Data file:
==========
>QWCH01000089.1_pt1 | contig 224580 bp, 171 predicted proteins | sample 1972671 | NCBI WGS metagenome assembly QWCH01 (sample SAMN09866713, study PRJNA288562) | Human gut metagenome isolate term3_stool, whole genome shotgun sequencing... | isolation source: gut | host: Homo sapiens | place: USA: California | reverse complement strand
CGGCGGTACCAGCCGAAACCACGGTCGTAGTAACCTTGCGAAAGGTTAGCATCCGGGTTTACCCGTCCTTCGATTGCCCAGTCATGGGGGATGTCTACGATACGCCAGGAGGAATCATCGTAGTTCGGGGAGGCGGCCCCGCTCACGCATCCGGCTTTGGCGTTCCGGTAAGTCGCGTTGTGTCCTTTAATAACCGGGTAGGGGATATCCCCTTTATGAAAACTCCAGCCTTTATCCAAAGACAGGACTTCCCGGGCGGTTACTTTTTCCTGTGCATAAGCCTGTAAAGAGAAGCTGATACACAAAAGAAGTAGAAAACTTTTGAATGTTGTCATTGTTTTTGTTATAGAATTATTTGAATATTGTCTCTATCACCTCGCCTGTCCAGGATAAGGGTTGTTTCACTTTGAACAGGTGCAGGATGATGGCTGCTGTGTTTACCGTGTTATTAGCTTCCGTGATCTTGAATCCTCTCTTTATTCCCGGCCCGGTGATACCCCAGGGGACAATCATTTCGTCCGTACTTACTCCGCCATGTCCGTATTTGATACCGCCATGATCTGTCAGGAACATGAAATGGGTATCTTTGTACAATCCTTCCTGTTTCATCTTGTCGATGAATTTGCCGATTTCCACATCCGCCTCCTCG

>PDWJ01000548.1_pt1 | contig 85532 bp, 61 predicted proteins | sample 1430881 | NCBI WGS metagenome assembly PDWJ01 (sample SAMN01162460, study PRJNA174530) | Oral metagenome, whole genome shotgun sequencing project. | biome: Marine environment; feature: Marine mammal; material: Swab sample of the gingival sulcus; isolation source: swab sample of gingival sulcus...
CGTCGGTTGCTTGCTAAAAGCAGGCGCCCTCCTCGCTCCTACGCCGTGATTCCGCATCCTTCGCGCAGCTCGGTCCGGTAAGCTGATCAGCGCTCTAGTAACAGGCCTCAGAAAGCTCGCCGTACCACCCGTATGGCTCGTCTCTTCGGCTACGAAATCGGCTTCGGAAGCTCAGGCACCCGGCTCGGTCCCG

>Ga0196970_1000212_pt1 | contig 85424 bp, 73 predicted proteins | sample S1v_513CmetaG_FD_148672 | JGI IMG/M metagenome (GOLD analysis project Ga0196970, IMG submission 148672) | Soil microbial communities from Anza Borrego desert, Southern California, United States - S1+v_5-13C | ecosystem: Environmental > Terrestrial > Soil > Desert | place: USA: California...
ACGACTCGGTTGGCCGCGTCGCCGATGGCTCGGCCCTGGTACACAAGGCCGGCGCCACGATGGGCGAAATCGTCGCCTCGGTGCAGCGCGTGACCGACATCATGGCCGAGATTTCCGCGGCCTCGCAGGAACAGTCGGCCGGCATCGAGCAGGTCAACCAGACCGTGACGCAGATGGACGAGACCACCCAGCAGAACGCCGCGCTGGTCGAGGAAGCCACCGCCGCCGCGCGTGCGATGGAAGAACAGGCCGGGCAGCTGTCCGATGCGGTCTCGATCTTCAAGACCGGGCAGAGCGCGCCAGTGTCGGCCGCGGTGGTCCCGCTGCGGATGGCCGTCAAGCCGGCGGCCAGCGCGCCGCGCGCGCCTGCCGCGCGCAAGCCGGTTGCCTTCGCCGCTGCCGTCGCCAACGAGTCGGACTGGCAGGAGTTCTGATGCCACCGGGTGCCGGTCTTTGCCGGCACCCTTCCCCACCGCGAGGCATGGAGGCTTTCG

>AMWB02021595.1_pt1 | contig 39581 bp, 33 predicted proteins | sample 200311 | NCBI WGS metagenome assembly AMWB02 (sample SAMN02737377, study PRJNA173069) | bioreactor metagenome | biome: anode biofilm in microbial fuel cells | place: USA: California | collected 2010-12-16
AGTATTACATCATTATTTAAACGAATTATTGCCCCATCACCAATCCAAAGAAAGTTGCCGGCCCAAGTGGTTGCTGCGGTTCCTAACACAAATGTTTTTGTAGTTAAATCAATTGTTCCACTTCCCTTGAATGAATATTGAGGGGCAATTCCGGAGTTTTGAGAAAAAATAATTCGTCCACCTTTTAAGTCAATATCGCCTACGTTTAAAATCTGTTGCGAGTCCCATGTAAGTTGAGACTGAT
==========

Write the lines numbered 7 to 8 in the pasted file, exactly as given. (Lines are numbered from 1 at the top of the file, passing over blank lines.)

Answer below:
>AMWB02021595.1_pt1 | contig 39581 bp, 33 predicted proteins | sample 200311 | NCBI WGS metagenome assembly AMWB02 (sample SAMN02737377, study PRJNA173069) | bioreactor metagenome | biome: anode biofilm in microbial fuel cells | place: USA: California | collected 2010-12-16
AGTATTACATCATTATTTAAACGAATTATTGCCCCATCACCAATCCAAAGAAAGTTGCCGGCCCAAGTGGTTGCTGCGGTTCCTAACACAAATGTTTTTGTAGTTAAATCAATTGTTCCACTTCCCTTGAATGAATATTGAGGGGCAATTCCGGAGTTTTGAGAAAAAATAATTCGTCCACCTTTTAAGTCAATATCGCCTACGTTTAAAATCTGTTGCGAGTCCCATGTAAGTTGAGACTGAT